Erectile Dysfunction After Cancer Treatment

James Metz, MD
Updated by: Lara Bonner Millar, MD
Abramson Cancer Center of the University of Pennsylvania
Last Modified: November 13, 2013

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Many men may have difficulty obtaining or maintaining erections after various forms of cancer treatment. Surgery and radiation therapy to the pelvic area, hormonal therapy, chemotherapy, and various medications may all significantly impact a man's ability to obtain or maintain an erection. Erectile dysfunction can cause significant angst and anxiety for the man and his partner.

Surgery

Pelvic surgery can result in changes to the nerves and blood vessels responsible for erections. This can result in a decreased ability to obtain and maintain erections. Even "nerve-sparing" surgery results in some damage to the nerves. For some men, it can take up to 2 years to regain erectile function after surgery for cancers in the pelvic area (prostate, testicular, colorectal and anal cancers). Experts recommend starting "penile rehabilitation" (achieving erections with the help of medications) be started soon after surgery to achieve the best outcomes. The prostate and seminal vesicles produce the fluid that makes up ejaculate and surgery for pelvic cancers can result in their removal or damage to the nerves that control their function. As a result, men may have "dry" ejaculations. This is not harmful and does not affect the ability to achieve orgasm.

Radiation Therapy

Erectile dysfunction (ED) can occur in some men after radiation therapy for prostate cancer. This tends to happen slowly, over a year or more after treatment. The chance of developing erectile dysfunction due to radiation damage increases with age. Men who had poor erectile function before treatment are at higher risk of ED after treatment. In addition, radiation therapy damages the prostate gland and seminal vesicles, which are responsible for creating the fluid that makes up ejaculate. In turn, ejaculate after radiation therapy for prostate cancer is diminished or absent (called dry ejaculation). This is not harmful and does not affect the ability to achieve orgasm.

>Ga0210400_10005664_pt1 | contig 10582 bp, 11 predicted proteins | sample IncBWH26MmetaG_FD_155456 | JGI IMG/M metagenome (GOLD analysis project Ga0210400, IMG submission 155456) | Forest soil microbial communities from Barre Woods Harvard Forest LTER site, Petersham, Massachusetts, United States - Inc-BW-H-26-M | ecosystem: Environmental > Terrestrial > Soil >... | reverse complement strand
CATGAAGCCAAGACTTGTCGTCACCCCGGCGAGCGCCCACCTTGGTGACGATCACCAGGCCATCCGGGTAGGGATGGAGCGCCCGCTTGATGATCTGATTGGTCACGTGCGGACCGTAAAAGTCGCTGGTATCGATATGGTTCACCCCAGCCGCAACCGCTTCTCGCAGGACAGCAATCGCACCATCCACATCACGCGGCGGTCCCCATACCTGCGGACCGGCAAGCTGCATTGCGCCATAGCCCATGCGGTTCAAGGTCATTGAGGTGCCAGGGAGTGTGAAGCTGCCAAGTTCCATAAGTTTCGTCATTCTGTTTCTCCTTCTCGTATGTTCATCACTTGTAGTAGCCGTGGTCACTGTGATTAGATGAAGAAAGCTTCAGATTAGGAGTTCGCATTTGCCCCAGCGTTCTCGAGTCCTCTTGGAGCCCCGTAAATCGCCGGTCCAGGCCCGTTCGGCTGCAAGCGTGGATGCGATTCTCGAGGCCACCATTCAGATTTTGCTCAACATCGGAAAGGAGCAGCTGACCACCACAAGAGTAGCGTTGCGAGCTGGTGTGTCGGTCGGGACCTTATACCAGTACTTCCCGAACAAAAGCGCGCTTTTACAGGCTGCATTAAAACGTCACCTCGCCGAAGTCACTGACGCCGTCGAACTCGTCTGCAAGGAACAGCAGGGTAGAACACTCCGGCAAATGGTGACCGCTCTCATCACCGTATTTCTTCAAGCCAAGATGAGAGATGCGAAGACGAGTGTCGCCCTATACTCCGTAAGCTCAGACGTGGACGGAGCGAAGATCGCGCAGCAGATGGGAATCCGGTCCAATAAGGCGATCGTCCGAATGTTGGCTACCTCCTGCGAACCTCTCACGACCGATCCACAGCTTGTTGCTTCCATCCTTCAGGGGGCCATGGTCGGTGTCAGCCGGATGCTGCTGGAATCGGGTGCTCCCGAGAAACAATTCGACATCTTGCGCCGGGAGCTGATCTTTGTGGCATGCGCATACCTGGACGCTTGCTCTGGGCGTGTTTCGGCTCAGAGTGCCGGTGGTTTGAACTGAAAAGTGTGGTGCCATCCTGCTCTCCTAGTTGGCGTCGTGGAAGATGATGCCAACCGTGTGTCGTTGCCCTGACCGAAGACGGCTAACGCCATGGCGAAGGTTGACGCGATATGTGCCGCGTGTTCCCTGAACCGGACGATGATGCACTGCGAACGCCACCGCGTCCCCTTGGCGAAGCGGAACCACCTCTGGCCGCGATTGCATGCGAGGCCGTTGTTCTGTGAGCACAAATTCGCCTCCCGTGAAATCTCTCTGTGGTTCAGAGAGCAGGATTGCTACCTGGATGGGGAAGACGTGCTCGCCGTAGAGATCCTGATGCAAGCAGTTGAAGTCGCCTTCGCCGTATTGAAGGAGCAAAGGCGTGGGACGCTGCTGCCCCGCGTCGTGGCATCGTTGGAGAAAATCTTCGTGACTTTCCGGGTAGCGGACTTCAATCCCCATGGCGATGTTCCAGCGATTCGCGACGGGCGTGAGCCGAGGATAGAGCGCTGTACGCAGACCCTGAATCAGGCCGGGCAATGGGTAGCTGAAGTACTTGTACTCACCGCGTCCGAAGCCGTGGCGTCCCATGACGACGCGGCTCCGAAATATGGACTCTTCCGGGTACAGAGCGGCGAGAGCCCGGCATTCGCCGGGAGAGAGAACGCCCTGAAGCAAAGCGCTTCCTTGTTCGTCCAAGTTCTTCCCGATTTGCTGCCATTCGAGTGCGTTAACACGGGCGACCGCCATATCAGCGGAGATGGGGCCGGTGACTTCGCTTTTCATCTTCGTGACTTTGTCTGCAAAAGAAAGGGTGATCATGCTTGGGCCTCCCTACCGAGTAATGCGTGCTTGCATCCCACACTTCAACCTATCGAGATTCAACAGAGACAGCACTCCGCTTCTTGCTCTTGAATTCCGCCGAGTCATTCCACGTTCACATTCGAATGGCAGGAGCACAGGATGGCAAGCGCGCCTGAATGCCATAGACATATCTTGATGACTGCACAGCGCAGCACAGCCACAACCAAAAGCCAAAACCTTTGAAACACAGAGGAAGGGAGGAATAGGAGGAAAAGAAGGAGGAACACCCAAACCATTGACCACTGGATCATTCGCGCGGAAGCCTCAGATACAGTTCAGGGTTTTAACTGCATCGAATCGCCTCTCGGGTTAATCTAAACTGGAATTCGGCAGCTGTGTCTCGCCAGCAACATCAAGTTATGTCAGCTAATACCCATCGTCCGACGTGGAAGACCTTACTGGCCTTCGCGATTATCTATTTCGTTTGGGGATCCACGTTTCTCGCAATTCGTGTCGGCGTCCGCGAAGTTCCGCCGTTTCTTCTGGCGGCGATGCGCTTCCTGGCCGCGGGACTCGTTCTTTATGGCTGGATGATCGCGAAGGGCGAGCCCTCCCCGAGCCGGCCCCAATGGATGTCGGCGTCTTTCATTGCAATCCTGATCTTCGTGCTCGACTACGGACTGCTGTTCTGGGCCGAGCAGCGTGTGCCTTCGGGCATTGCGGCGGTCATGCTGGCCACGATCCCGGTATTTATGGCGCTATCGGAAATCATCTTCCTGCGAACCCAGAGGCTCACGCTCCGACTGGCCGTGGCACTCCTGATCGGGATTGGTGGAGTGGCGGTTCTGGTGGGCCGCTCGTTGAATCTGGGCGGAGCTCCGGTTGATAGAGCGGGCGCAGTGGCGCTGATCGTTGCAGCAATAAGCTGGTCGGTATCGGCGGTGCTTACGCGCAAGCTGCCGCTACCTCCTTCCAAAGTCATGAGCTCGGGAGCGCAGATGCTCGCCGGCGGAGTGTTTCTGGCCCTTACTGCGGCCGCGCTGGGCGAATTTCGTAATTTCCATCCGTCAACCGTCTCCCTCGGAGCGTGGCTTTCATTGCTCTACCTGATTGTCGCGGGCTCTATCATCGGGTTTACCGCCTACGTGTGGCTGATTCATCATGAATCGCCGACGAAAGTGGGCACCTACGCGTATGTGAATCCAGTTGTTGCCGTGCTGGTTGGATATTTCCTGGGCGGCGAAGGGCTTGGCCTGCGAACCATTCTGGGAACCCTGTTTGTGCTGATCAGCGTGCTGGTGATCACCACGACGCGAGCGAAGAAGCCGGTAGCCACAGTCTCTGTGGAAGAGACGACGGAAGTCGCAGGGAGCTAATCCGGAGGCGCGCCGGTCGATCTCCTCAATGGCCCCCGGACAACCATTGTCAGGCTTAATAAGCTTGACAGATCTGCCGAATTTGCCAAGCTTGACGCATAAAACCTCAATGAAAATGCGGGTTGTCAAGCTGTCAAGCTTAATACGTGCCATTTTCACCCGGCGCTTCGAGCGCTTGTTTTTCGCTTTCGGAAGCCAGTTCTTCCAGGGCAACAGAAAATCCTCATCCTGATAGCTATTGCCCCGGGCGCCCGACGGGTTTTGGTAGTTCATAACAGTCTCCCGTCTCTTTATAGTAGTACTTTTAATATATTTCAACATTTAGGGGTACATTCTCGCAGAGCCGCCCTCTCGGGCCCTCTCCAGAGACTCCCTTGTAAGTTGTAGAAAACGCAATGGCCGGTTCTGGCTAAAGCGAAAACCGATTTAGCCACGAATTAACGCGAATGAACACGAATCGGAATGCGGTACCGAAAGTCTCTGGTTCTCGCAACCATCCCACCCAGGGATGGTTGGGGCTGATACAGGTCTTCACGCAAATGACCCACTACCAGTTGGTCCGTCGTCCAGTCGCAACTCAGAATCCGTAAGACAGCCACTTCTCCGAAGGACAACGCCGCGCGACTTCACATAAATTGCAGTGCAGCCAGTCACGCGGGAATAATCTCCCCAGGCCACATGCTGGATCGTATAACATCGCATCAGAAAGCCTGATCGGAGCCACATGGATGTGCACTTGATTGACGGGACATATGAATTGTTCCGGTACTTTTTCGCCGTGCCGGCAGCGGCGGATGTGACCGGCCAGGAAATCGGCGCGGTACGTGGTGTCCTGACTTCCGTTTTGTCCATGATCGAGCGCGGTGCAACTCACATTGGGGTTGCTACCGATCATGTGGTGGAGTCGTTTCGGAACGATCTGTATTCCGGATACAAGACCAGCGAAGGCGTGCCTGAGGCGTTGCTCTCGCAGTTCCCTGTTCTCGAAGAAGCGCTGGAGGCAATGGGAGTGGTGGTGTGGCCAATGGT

Chemotherapy & Hormone Therapy

Chemotherapy does not often cause erectile dysfunction, though it may affect desire for sexual activity. Your desire may fluctuate over the course of treatment. Hormone therapy, a common treatment for prostate cancer, can lead to a loss of desire for sex, erectile dysfunction and difficulty achieving orgasm, which tends to develop slowly over the first few months of hormone therapy.

Available Treatments for ED

Since this is a common concern after cancer treatment, remember that your healthcare provider has seen many patients with similar problems. You should not hesitate to discuss these concerns with your provider. There are treatments to help patients restore and maintain erections. Your healthcare provider can determine if the treatment is appropriate for you, and the likelihood you will benefit from a specific treatment. These treatments may include the following:

  • Vacuum Constrictive Devices (VCDs): This is a pump that you place over the penis. As air is pumped out of the cylinder, blood is drawn into the penis to produce an erection. A ring slides over the base of the penis to keep the blood in the tissues to maintain an erection for up to half an hour.
  • Oral Medications: A number of oral medications are now available to help men attain and maintain an erection. These medications include Viagra®, Cialis®, and Levitra®.
  • Penile Injections: Medications may be injected into the side of the penis, which promote blood flow. The most common drug used for injection is Prostaglandin E1 (Caverject®). The medication typically needs to be adjusted to the correct dose based on how long the erection is maintained.
  • Muse System: This system also utilizes Prostaglandin E1. Instead of an injection, a small suppository is placed into the urethra (opening in the penis where urine & semen exit) using a specialized applicator.
  • Penile Prosthesis (Implants): There are various types of penile prostheses, which a man can consider. Some are malleable rods that are placed in the penis. Most men now utilize a type of inflatable prostheses, which can be inflated and deflated as needed.
  • Sex Therapy: This is recommended for patients with anxiety based erection problems. Typically the patient and his partner are both involved in the therapy sessions.
  • Lifestyle interventions: such as weight loss, exercise, and smoking cessation, may also help.

Each type of treatment has its own advantages, disadvantages and side effects. If you are experiencing erectile dysfunction, you should discuss the pros and cons of each treatment option with your healthcare provider. If you are experiencing ED, you may want to see an urologist (a doctor trained in the care of male genitals), who can offer treatments for erectile dysfunction and other sexual concerns.


News
Erectile Dysfunction After Colorectal CA Poorly Managed

Oct 20, 2011 - Most men who experience erectile dysfunction after treatment for colorectal cancer feel profound distress, do not receive adequate information, and often feel they have been treated poorly by clinicians, according to a study published online Oct. 18 in BMJ.



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